Once you’ve arrived at one of the locations, a piece of parchment then appears with the original text from the book which describes that environment. In each area, you may also have a few choices to make: What would you like to purchase from the inn? What do you ask the old man in the corner? Each time you make a decision, another piece of parchment is added below the one you’re reading, as if they’ve been sewn together. It’s really a rather charming way to present the story.

Despite its conventional main plot, Sorcery! offers a world that is a little off the beaten path, having more in common with the older and weirder fantastical worlds of the '70s and '80s. It’s also a more dangerous and darker world than you’ll find in modern fantasy. The game’s elves, Elvins, aren’t tree-dwelling hippies but very malicious little tricksters. Monsters are cruel and vindictive to any adventurer foolish enough to cross their paths or trouble their dens. Dungeons are filled with tricks and traps which offer a multitude of gruesome ends. The world of Sorcery! is certainly not a fair one. You can and probably will experience deaths that feel arbitrary. You grow to understand why so few adventurers brave the perils of the Shamutanti Hills – and why even fewer return.

The original illustrations from the books, done by Gamer Workshop legend John Blanche, are all faithfully represented here and truly augment this unusual world. Their ethereal, otherworldly beauty is as intrinsic to the experience of Sorcery! as Jackson’s words are. They haunted my dreams as a child and are no less captivating now.

What the app offers that the books do not is a gorgeous graphical representation of the Shamutanti Hills region you are exploring. You can easily zoom in and out of each area with your fingers, and quickly center back on your character with the touch of an icon. Sure, being able to see the entire landscape you’re exploring may ruin some of the mystery of the original, but it does provides a perspective of the epic scope of your journey. The fact that it’s been rendered in 3D, offering insight into the changing elevations in the area, is also a nice feature. The new graphics blend seamlessly with the original illustrations and never seem out of place.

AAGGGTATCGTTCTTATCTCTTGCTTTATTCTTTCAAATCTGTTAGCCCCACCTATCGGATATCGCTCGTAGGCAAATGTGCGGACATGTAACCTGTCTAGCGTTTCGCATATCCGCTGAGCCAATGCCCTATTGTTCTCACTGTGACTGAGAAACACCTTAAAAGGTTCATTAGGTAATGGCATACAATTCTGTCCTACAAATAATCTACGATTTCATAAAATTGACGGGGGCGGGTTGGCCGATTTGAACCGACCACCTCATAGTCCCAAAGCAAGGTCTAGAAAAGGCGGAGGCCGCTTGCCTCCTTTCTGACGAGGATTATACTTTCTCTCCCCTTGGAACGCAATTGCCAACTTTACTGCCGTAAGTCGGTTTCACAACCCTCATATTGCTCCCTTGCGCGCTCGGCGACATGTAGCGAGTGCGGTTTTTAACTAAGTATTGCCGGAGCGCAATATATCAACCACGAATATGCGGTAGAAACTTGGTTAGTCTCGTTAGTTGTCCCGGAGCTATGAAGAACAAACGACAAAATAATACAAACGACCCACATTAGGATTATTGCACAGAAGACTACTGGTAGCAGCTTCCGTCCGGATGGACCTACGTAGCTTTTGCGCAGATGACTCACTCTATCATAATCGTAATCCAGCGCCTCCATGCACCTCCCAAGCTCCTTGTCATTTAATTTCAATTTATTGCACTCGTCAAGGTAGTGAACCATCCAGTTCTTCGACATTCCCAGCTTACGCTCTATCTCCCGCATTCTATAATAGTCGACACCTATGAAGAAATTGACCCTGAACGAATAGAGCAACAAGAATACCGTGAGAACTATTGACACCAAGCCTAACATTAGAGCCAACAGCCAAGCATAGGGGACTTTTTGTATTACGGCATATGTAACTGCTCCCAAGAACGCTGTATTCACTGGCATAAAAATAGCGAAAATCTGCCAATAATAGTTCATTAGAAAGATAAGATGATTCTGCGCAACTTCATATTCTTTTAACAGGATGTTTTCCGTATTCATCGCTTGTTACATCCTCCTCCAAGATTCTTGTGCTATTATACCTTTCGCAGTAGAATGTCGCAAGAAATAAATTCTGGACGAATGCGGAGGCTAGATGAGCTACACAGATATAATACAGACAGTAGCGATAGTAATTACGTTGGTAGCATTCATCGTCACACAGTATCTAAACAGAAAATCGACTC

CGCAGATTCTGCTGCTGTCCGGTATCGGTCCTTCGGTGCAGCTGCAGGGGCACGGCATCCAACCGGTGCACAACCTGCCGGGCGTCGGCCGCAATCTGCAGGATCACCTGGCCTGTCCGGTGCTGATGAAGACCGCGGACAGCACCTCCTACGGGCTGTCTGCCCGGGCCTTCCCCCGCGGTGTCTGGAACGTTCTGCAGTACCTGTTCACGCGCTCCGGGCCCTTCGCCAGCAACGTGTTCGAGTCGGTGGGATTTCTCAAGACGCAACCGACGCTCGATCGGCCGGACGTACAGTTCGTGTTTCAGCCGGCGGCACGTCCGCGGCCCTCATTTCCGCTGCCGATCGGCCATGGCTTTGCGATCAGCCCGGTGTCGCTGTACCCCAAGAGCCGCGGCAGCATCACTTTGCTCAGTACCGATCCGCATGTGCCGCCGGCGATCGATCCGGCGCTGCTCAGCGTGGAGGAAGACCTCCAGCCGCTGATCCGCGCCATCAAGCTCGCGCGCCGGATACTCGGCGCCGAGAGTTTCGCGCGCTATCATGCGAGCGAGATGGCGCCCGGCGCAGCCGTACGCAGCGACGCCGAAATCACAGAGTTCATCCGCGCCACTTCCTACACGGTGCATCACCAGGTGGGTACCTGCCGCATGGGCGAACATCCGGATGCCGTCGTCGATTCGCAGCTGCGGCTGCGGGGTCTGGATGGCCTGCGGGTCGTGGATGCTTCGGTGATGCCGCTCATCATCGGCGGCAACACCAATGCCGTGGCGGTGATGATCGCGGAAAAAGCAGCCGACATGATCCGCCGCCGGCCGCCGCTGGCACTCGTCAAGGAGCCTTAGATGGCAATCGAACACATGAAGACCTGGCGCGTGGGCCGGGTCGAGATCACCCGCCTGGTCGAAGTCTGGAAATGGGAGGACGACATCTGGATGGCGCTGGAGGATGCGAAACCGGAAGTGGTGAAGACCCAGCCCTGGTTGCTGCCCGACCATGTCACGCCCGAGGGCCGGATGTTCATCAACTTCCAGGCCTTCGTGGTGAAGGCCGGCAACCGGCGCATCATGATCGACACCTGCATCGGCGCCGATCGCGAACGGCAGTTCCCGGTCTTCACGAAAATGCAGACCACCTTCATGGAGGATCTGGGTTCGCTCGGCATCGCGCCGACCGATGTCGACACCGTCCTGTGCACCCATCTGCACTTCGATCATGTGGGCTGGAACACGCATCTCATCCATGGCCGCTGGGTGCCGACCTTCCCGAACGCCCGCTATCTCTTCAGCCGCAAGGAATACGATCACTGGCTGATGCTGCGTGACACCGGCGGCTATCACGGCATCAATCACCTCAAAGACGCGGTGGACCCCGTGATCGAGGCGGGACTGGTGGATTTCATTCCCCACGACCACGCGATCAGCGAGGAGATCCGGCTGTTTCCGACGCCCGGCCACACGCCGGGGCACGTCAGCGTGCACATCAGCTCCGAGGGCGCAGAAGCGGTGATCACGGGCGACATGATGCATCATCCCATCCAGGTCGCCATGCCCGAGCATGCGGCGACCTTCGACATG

In the course of your travels across the map, you will face a number of nasty little beasties – and will either have to resort to magic or your blade in order to pass. Inkle’s version of Sorcery! offers a rather different take on the Fighting Fantasy RPG mechanics. In the books, Sorcery! had an abridged version of tabletop rules – your character had three stats: strength (which helped smack monsters), stamina (a combination of hit and magic points) and luck (a wildcard stat used in dire situations). In the iOS version, only stamina is used and it's a much more dynamic statistic. Its maximum range can rise and fall based on decisions made in the adventure, but it always serves its main purpose of defining the overall amount of physical damage you can take and the number of spells you can cast before meeting your maker.

Because of this simplification, combat has become a very different beast. When a fight occurs, a 2D illustration of your character will face off against a similar depiction of your adversary. Each of you has a meter on your respective side of the screen which represents your maximum attack power. I’m still not entirely sure what all can raise your attack power, although a weapon I found early in the game did.

Combat is turn-based; each round you and your opponent will select the power of your attack, never exceeding your respective maximums, and the higher number will inflict damage. That amount, though, will depend on the losing combatant’s own power – the higher attack level his unsuccessful attack was, the higher amount of damage he will take. The level of attack you choose in each round also saps the amount available for the succeeding round. This means that you will often choose an attack of level 0, knowing you’ll be hit but mitigating damage as you recover some of your attack strength. The opponents you’ll meet have wildly different attack levels – bandits are easily disposed of but monsters late in the game offer brutal challenges.

However, a book or game wouldn’t be called Sorcery! without a little magic to help you out in those battles – and often to avoid them altogether. Featuring all 48 spells of the original books, spells such as ZAP (lightning bolt) and HOT (a fireball) provide you with some serious firepower. Of course, each time you cast one of these spells, it saps a certain amount of stamina from you.

Here’s another area where inkle’s take on Sorcery! shines, as it captures the resource management strategies of the original. You will be hurting to keep your stamina at a level you feel comfortable with, and you’ll often run out of the rations you need to restore it. Many of Sorcery!’s spells can be used outside of combat as well: DOP unlocks doors, for instance, but because spellcasting saps your stamina, you have to be judicious with your use of the arcane.